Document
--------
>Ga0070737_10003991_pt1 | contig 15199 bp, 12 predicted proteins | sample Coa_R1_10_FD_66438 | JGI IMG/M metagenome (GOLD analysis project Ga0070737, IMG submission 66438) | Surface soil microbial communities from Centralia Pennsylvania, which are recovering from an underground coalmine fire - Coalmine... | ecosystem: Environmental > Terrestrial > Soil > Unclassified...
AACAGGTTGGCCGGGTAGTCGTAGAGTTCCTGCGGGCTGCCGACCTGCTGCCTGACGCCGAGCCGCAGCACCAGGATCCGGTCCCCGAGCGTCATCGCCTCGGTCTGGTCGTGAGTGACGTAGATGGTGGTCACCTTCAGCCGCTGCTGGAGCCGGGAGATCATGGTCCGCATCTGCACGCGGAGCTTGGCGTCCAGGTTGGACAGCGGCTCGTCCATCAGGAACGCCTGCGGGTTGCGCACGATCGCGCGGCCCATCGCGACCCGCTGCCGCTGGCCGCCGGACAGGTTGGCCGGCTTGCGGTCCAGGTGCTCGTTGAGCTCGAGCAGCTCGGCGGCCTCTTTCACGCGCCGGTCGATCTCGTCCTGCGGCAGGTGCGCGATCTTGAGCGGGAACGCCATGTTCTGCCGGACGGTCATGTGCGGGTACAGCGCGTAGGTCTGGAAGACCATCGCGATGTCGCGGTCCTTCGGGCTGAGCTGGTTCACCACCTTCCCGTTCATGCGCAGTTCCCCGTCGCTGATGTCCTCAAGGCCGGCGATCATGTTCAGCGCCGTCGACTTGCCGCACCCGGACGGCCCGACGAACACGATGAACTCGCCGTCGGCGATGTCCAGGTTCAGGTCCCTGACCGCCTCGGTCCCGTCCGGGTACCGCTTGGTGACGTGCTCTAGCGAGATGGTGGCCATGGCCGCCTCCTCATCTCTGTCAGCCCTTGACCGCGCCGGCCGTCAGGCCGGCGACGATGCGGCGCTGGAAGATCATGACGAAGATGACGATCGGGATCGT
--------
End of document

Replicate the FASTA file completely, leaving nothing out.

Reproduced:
>Ga0070737_10003991_pt1 | contig 15199 bp, 12 predicted proteins | sample Coa_R1_10_FD_66438 | JGI IMG/M metagenome (GOLD analysis project Ga0070737, IMG submission 66438) | Surface soil microbial communities from Centralia Pennsylvania, which are recovering from an underground coalmine fire - Coalmine... | ecosystem: Environmental > Terrestrial > Soil > Unclassified...
AACAGGTTGGCCGGGTAGTCGTAGAGTTCCTGCGGGCTGCCGACCTGCTGCCTGACGCCGAGCCGCAGCACCAGGATCCGGTCCCCGAGCGTCATCGCCTCGGTCTGGTCGTGAGTGACGTAGATGGTGGTCACCTTCAGCCGCTGCTGGAGCCGGGAGATCATGGTCCGCATCTGCACGCGGAGCTTGGCGTCCAGGTTGGACAGCGGCTCGTCCATCAGGAACGCCTGCGGGTTGCGCACGATCGCGCGGCCCATCGCGACCCGCTGCCGCTGGCCGCCGGACAGGTTGGCCGGCTTGCGGTCCAGGTGCTCGTTGAGCTCGAGCAGCTCGGCGGCCTCTTTCACGCGCCGGTCGATCTCGTCCTGCGGCAGGTGCGCGATCTTGAGCGGGAACGCCATGTTCTGCCGGACGGTCATGTGCGGGTACAGCGCGTAGGTCTGGAAGACCATCGCGATGTCGCGGTCCTTCGGGCTGAGCTGGTTCACCACCTTCCCGTTCATGCGCAGTTCCCCGTCGCTGATGTCCTCAAGGCCGGCGATCATGTTCAGCGCCGTCGACTTGCCGCACCCGGACGGCCCGACGAACACGATGAACTCGCCGTCGGCGATGTCCAGGTTCAGGTCCCTGACCGCCTCGGTCCCGTCCGGGTACCGCTTGGTGACGTGCTCTAGCGAGATGGTGGCCATGGCCGCCTCCTCATCTCTGTCAGCCCTTGACCGCGCCGGCCGTCAGGCCGGCGACGATGCGGCGCTGGAAGATCATGACGAAGATGACGATCGGGATCGT